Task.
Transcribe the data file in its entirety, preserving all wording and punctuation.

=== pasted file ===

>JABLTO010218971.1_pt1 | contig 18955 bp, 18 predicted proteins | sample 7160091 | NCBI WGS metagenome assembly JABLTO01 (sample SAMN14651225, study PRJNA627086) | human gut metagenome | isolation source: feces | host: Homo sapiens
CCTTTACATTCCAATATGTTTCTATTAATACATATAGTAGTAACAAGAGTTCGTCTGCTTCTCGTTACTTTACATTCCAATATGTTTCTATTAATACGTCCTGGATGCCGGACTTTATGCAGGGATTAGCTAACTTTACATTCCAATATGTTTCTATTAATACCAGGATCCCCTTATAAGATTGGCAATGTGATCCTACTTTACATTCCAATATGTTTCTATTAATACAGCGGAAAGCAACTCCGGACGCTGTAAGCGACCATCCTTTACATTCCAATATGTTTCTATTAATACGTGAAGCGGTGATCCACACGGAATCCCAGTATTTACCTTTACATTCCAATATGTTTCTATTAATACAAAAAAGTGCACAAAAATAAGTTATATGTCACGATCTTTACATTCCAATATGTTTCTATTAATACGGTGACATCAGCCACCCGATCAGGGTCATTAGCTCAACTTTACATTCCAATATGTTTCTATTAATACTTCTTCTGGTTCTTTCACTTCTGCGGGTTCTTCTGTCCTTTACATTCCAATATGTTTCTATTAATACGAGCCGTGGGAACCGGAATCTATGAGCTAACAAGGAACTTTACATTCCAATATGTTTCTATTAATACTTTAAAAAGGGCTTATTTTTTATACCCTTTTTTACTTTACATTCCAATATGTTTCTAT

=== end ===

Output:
>JABLTO010218971.1_pt1 | contig 18955 bp, 18 predicted proteins | sample 7160091 | NCBI WGS metagenome assembly JABLTO01 (sample SAMN14651225, study PRJNA627086) | human gut metagenome | isolation source: feces | host: Homo sapiens
CCTTTACATTCCAATATGTTTCTATTAATACATATAGTAGTAACAAGAGTTCGTCTGCTTCTCGTTACTTTACATTCCAATATGTTTCTATTAATACGTCCTGGATGCCGGACTTTATGCAGGGATTAGCTAACTTTACATTCCAATATGTTTCTATTAATACCAGGATCCCCTTATAAGATTGGCAATGTGATCCTACTTTACATTCCAATATGTTTCTATTAATACAGCGGAAAGCAACTCCGGACGCTGTAAGCGACCATCCTTTACATTCCAATATGTTTCTATTAATACGTGAAGCGGTGATCCACACGGAATCCCAGTATTTACCTTTACATTCCAATATGTTTCTATTAATACAAAAAAGTGCACAAAAATAAGTTATATGTCACGATCTTTACATTCCAATATGTTTCTATTAATACGGTGACATCAGCCACCCGATCAGGGTCATTAGCTCAACTTTACATTCCAATATGTTTCTATTAATACTTCTTCTGGTTCTTTCACTTCTGCGGGTTCTTCTGTCCTTTACATTCCAATATGTTTCTATTAATACGAGCCGTGGGAACCGGAATCTATGAGCTAACAAGGAACTTTACATTCCAATATGTTTCTATTAATACTTTAAAAAGGGCTTATTTTTTATACCCTTTTTTACTTTACATTCCAATATGTTTCTAT